The Virtual World refers to any world created by videogame developers that is populated by computer controlled non-player characters (NPCs) and human players. Videogame World
Videogame worlds are the developer-created universes within which players pilot their characters. These worlds are governed by physical boundaries such as the edge of playable areas as well as by rules and limitations set by game developers.
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Identity/Self
Identity in this context is drawn from George Herbert Meads definition of the Self which was later built upon by Erving Goffman. According to Mead, the self is the persona of an individual that is formed through interactions with others and with society (Mead, 1934). The self is influenced by society and by other selves and it has some influence over other selves and society. The creation of self is a lifelong process that begins when a child becomes self-aware and ends only at death (Mead, 1934). This thesis will refer to the self as identity and will refer to real-world identity and virtual identity separately though often in sociology self and identity can have different meanings.
Real-World Identity
Real-world Identity refers to the more traditional self as defined by Goffman and Mead. It is a self which is inexorably tied to the physical body and is therefore influenced by the physical bodys appearance, gender, and actions (Goffman, 1959). While an individual can present themselves in various ways in the real world, their identity is somewhat constrained by physical limitations.
Virtual Identity
In this context, virtual identity refers specifically to identity within videogame worlds and will not include other online identities formed through avenues such as social media, chat rooms, etc. Virtual identity is less constrained than real world identity because the individual player often has control over the physical appearance of their character and this is the case in Destiny.
4


Console
In this thesis, consoles include all Xbox (Xbox, Xbox 360, and Xbox One), PlayStation (PlayStation, PlayStation 2, PlayStation 3, and PlayStation 4), and Nintendo (Nintendo Entertainment System, Super Nintendo Entertainment System, Nintendo 64, GameCube, Wii, Wii U, GameBoy, and Nintendo DS) home consoles. Arcade games are not included in this definition of console.
Guilds
Guilds will refer to organized groups of players who form virtual communities within a game in order to accomplish their chosen particular goals.
NPCs
NPC stands for Non-player character and refers to any character seen/interacted with in the game that is not piloted by an actual person but rather is created by the developers for the game.
ESRB
The ESRB is the abbreviation for the Entertainment Software Ratings Board the organization responsible for assigning content ratings to every videogame sold in the United States. The rating classifications are as follows: E Everyone; T Teen; M Mature; A -Adults Only. Ratings are assigned by a board who evaluates the sexual and violent content of each game in addition to considerations such as depictions of illegal behaviors and language. Destiny is rated T.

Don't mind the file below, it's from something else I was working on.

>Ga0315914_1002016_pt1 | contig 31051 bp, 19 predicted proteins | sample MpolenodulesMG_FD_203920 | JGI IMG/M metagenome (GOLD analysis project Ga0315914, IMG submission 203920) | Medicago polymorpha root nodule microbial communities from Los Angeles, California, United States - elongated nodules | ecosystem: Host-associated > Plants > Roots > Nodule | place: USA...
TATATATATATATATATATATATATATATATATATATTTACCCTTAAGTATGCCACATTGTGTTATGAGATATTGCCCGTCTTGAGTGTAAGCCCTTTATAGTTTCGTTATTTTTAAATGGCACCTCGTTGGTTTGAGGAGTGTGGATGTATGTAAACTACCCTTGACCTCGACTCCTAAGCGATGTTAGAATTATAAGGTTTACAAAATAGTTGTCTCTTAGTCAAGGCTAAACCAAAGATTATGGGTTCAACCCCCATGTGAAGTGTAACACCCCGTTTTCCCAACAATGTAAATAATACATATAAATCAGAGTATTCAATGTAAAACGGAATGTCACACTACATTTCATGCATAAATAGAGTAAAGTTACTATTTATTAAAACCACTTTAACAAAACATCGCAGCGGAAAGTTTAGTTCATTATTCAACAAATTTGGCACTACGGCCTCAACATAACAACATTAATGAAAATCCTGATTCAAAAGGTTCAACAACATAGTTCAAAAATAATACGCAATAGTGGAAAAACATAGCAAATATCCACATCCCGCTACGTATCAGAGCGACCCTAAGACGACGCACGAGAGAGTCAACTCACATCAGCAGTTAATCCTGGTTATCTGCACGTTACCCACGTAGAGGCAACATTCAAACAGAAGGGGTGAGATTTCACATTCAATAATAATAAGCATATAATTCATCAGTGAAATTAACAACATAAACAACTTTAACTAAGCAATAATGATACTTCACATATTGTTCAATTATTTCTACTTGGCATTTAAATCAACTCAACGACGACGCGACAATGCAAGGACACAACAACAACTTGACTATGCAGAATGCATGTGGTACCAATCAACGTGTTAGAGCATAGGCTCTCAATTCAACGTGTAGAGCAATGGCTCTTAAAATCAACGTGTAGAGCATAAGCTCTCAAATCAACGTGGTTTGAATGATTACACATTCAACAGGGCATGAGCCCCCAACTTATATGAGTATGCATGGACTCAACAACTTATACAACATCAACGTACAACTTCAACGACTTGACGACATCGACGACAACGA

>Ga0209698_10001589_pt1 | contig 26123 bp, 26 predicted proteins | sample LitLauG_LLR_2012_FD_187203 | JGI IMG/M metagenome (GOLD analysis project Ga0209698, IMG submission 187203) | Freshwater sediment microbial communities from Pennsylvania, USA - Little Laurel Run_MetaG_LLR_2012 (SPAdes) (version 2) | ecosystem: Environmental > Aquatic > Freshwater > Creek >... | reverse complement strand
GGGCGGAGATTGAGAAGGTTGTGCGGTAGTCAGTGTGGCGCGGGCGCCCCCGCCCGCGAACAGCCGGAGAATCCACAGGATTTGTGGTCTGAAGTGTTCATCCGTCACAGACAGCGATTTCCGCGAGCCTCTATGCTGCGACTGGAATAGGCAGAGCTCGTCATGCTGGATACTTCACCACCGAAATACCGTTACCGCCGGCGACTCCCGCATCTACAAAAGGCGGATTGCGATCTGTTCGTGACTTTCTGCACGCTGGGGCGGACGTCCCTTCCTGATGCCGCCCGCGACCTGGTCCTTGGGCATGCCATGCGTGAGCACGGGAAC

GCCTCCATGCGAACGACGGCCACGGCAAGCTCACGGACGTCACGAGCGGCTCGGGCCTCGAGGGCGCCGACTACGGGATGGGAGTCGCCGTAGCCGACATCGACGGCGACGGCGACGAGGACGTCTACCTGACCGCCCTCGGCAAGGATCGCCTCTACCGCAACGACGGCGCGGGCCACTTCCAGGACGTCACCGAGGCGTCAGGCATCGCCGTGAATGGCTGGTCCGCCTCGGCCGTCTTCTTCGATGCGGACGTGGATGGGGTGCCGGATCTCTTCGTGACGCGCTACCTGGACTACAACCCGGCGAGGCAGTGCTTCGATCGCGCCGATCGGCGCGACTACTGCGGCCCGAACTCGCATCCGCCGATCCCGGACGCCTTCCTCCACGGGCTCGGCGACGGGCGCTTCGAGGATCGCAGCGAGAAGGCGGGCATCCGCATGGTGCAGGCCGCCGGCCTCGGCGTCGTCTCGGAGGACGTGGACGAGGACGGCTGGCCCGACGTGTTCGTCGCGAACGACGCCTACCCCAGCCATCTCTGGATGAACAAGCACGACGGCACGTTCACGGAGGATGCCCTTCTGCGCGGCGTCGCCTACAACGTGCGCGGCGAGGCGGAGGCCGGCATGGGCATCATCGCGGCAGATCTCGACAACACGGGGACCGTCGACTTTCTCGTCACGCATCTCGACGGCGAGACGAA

Western/Traditional Gender Norms and Roles
In this thesis, I will use the definitions of gender norms from the book The Developmental Social Psychology of Gender by Thomas Eckes and Hans Martin Trautner.
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These norms and roles apply to individuals in the Western world, namely Europe and North America. Eckes and Trautner describe male roles as those involving aggression, decisionmaking, and leadership while women are expected to be gentle, nurturing, and maintain social ties (Eckes & Trautner, 2000). Most important for this thesis is the idea that displays of aggression are valued in males while docility is expected of females (Eckes & Trautner,
2000).
Avatar
An avatar is a videogame character that is intended to represent the player. Avatars are used in games like Second Life where players are not intended to create different identities for their characters but rather use their avatar as an online representation of their real-world identity.
Race
In videogames, the term race is used to refer to different species of characters in the game rather than the different racial groups that exist in the real world. Destiny includes three races from which players can choose their character: Human, Exo, and Awoken.
Class
In videogames, a characters class refers to the type of combat style they use. In Destiny there are three classes: Titan, Hunter, and Warlock. Titans are designed to both deal and survive substantial amounts of damage. They are described as heroic defenders of the Light, channeling the gifts of the Traveler to wage war on the Darkness. Steadfast and sure, Titans face any challenge head-on, blunt force instruments of the Traveler's will. (Bungie, 2016).